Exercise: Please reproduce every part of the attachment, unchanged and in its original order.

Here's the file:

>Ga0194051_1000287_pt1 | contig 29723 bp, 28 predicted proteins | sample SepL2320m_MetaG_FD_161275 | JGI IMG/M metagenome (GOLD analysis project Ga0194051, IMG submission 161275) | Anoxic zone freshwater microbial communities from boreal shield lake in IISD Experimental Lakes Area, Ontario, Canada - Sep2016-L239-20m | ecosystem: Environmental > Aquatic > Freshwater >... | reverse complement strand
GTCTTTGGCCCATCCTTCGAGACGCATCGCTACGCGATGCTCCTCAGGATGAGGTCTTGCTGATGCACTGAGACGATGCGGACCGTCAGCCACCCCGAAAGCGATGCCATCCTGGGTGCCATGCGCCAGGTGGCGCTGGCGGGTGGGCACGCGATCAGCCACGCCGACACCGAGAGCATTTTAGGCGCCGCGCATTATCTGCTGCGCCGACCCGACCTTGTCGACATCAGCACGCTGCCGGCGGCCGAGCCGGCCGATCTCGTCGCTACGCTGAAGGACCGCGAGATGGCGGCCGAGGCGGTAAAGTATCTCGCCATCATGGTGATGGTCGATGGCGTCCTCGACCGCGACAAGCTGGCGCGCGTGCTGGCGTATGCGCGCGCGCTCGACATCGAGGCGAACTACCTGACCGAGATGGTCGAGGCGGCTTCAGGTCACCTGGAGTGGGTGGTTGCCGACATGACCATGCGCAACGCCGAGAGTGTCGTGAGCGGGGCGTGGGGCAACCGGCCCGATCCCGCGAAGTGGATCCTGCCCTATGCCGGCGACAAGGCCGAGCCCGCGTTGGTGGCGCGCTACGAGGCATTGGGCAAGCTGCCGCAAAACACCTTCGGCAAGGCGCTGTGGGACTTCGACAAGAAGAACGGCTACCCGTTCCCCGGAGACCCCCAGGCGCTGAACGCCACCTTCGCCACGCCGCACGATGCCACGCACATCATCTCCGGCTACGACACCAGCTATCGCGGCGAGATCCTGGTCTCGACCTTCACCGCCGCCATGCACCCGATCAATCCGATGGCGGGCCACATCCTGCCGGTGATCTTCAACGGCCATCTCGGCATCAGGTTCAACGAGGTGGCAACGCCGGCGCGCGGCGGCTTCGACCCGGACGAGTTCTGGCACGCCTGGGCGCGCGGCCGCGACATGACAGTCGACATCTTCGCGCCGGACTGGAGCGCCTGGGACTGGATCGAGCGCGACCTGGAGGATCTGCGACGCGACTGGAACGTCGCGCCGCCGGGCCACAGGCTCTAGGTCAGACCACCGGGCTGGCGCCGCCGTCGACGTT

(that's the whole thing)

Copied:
>Ga0194051_1000287_pt1 | contig 29723 bp, 28 predicted proteins | sample SepL2320m_MetaG_FD_161275 | JGI IMG/M metagenome (GOLD analysis project Ga0194051, IMG submission 161275) | Anoxic zone freshwater microbial communities from boreal shield lake in IISD Experimental Lakes Area, Ontario, Canada - Sep2016-L239-20m | ecosystem: Environmental > Aquatic > Freshwater >... | reverse complement strand
GTCTTTGGCCCATCCTTCGAGACGCATCGCTACGCGATGCTCCTCAGGATGAGGTCTTGCTGATGCACTGAGACGATGCGGACCGTCAGCCACCCCGAAAGCGATGCCATCCTGGGTGCCATGCGCCAGGTGGCGCTGGCGGGTGGGCACGCGATCAGCCACGCCGACACCGAGAGCATTTTAGGCGCCGCGCATTATCTGCTGCGCCGACCCGACCTTGTCGACATCAGCACGCTGCCGGCGGCCGAGCCGGCCGATCTCGTCGCTACGCTGAAGGACCGCGAGATGGCGGCCGAGGCGGTAAAGTATCTCGCCATCATGGTGATGGTCGATGGCGTCCTCGACCGCGACAAGCTGGCGCGCGTGCTGGCGTATGCGCGCGCGCTCGACATCGAGGCGAACTACCTGACCGAGATGGTCGAGGCGGCTTCAGGTCACCTGGAGTGGGTGGTTGCCGACATGACCATGCGCAACGCCGAGAGTGTCGTGAGCGGGGCGTGGGGCAACCGGCCCGATCCCGCGAAGTGGATCCTGCCCTATGCCGGCGACAAGGCCGAGCCCGCGTTGGTGGCGCGCTACGAGGCATTGGGCAAGCTGCCGCAAAACACCTTCGGCAAGGCGCTGTGGGACTTCGACAAGAAGAACGGCTACCCGTTCCCCGGAGACCCCCAGGCGCTGAACGCCACCTTCGCCACGCCGCACGATGCCACGCACATCATCTCCGGCTACGACACCAGCTATCGCGGCGAGATCCTGGTCTCGACCTTCACCGCCGCCATGCACCCGATCAATCCGATGGCGGGCCACATCCTGCCGGTGATCTTCAACGGCCATCTCGGCATCAGGTTCAACGAGGTGGCAACGCCGGCGCGCGGCGGCTTCGACCCGGACGAGTTCTGGCACGCCTGGGCGCGCGGCCGCGACATGACAGTCGACATCTTCGCGCCGGACTGGAGCGCCTGGGACTGGATCGAGCGCGACCTGGAGGATCTGCGACGCGACTGGAACGTCGCGCCGCCGGGCCACAGGCTCTAGGTCAGACCACCGGGCTGGCGCCGCCGTCGACGTT